It’s safe to say I talk about mental illness more than the average person (okay, much more than the average person), which means I can get so focused on specifics and details that I miss things that are outside my scope. Over the years, mental illness has become more and more glamorized and honestly, I missed parts of it. I mostly ignored this content because I thought I knew what the causes were, but it’s much more complicated than I’d anticipated. So today I’d like to address one aspect of why it’s dangerous to glamorize mental illness – and how easily it can be perpetrated.
Early on in my mental health journey, I was constantly doing research on Google. I wanted to learn about what I was feeling – symptoms, causes, treatment, etc. I was reading other people’s experiences and seeing myself in their stories about feeling sad and overwhelmed. But I was also putting in searches like ‘how to make my depression go away’ and ‘what’s good about depression’ and that’s where I saw my first obstacle in the way of mental wellness.
I found so much content that said that depression is more common in creatives, that it creates pain that we can use as fuel for our work, and it impacted me in that early state. I saw my depression as poetic, as necessary for my struggle. The more I lived with depression, the more I would be able to use this pain and do something noteworthy. But let me be clear – I WAS SO DAMN WRONG. The “tortured genius” trope in media is toxic for people with mental health conditions, and has persisted for years. Mental illness is often used as a footnote in someone’s success story, e.g. “they overcame their struggle with X to become the Next Big Thing.” We treat mental illness as something to overcome, or a game to win. That creates an attitude that makes people feel like they need to ‘beat’ mental illness, but never to manage it.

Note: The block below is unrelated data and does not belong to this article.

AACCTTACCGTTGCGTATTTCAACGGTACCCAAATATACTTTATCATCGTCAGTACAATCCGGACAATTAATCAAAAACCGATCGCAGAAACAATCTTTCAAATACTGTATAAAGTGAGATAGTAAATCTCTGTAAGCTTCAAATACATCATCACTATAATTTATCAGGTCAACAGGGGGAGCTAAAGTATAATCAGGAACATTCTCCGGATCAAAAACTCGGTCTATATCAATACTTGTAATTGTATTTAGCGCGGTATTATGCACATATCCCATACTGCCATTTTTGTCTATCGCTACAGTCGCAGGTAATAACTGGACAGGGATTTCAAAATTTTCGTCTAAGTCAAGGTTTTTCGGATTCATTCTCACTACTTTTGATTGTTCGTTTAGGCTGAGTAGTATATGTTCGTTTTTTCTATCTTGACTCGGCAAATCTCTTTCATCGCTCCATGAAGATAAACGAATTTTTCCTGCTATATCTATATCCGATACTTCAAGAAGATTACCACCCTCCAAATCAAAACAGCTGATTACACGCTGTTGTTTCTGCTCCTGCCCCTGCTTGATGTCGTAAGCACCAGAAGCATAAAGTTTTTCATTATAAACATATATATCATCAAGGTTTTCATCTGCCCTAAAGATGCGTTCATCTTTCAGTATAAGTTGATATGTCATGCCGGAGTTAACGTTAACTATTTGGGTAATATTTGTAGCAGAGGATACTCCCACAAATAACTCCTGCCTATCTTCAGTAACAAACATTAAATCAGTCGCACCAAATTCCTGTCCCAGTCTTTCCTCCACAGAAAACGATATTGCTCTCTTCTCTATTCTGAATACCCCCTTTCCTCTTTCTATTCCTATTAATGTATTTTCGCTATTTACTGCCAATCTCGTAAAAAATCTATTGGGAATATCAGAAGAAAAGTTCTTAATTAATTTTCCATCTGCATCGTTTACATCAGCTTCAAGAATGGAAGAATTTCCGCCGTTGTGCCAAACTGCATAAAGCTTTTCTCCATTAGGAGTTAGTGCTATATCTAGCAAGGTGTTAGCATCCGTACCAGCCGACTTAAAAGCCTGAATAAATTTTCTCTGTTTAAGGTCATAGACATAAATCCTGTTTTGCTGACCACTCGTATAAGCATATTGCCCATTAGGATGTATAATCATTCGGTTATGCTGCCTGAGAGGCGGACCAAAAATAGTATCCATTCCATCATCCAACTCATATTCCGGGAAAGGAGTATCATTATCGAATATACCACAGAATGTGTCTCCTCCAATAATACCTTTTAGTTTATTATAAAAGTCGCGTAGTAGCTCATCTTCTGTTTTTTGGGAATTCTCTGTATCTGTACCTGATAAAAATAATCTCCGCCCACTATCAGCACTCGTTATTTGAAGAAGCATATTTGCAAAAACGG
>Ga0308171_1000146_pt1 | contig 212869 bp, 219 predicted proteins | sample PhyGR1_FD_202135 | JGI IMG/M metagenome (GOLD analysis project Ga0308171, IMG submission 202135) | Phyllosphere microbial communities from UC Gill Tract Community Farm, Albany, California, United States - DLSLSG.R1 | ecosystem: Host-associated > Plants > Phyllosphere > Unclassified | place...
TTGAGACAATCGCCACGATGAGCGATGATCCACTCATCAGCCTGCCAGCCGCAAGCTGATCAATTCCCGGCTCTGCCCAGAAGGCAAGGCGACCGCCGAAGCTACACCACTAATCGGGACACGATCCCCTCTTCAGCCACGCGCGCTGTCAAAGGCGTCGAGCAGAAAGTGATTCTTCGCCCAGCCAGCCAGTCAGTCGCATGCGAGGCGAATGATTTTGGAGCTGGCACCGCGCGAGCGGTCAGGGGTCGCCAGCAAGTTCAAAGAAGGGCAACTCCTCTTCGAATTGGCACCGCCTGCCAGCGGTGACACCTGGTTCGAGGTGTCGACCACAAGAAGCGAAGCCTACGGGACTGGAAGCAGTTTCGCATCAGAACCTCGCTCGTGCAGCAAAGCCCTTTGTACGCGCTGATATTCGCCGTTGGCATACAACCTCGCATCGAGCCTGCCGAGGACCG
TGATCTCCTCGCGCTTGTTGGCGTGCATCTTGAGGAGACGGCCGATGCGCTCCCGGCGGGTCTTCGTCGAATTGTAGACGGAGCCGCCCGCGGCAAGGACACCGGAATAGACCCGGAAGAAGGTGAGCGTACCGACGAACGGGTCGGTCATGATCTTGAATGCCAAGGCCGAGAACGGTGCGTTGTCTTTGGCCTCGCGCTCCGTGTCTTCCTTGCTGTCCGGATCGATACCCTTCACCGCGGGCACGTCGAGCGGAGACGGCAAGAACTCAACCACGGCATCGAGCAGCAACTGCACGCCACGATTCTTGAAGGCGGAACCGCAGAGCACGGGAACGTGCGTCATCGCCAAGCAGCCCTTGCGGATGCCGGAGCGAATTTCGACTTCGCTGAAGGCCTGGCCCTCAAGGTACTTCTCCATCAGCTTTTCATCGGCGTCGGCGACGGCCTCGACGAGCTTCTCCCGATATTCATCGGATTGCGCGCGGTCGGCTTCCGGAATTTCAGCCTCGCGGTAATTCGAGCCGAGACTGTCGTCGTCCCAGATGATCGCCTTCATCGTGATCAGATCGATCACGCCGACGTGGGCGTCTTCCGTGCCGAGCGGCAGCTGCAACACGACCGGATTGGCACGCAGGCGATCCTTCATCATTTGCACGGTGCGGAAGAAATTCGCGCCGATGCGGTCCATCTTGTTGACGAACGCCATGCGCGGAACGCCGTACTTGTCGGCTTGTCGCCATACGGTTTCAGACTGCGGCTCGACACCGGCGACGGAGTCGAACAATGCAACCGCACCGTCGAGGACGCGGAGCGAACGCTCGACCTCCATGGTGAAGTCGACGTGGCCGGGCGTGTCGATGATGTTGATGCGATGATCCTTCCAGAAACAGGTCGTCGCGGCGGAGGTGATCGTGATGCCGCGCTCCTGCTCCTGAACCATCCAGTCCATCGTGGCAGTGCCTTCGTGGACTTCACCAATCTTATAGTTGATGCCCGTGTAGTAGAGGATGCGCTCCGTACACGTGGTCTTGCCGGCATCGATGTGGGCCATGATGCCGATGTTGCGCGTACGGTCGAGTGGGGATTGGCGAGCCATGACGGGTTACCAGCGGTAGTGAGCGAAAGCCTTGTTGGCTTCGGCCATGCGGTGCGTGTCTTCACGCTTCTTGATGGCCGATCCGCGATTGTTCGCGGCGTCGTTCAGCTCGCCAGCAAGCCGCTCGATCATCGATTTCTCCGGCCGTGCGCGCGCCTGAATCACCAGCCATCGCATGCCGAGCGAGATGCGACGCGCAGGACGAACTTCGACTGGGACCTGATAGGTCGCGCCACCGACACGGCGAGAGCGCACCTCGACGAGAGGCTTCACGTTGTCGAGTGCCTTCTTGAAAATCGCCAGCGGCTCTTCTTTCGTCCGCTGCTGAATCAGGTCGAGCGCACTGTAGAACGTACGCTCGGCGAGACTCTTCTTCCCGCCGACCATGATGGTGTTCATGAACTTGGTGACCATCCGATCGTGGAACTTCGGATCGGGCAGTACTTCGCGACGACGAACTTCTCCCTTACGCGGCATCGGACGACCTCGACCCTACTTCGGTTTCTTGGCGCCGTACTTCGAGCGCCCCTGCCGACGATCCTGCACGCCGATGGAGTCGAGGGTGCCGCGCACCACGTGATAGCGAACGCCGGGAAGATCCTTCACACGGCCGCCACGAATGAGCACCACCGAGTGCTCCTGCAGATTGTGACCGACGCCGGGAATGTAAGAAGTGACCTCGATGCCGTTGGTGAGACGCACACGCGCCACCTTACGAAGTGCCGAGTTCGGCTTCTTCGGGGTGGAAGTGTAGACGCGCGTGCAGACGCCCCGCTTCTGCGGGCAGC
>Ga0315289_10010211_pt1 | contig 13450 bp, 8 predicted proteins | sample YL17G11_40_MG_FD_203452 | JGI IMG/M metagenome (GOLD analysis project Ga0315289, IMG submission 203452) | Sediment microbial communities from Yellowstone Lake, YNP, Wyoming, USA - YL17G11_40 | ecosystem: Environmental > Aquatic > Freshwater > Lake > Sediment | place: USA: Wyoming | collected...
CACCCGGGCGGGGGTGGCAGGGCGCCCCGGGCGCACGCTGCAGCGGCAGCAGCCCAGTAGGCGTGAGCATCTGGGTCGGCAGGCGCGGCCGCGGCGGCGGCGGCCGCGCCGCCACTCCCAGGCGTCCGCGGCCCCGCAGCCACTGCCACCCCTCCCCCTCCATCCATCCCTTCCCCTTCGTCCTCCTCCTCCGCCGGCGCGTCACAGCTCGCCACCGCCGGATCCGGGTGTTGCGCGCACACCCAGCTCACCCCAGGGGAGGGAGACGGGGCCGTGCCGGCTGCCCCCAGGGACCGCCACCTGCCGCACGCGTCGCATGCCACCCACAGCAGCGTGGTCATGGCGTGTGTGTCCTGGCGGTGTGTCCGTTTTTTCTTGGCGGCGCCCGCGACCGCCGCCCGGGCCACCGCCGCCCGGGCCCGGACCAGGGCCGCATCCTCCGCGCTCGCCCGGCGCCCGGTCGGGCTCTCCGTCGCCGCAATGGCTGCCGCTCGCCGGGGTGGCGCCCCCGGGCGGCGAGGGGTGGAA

Unhealthy coping mechanisms and a reactionary approach to mental health are two other reasons for this continued glamorization. We all have some coping mechanisms that aren’t the healthiest (I include myself in that), but avoidance to connect those coping mechanisms with a possible struggle means that people are often struggling and will try to place the blame on anything but mental illness. Our reactionary nature also means that we’re discussing mental illness after the fact, instead of having a more honest discussion about how we got there in the first place.
Despite the incredible conversations I have with folks and an improved portrayal of mental illness in the media, I know millions of people in America see mental illness as a weakness. The only upside of this weakness, it seems, is that it can be the backstory for our success. But mental illness isn’t only reserved for the most successful and respected – remember, it doesn’t discriminate! That’s why I don’t say that I “struggle with depression.” I am not a tortured genius. I am not here to overcome depression or conquer anxiety (though maybe one day it won’t be so debilitating!). I live with mental illness, and I’m just doing the best I can. And you know what? That’s more than enough.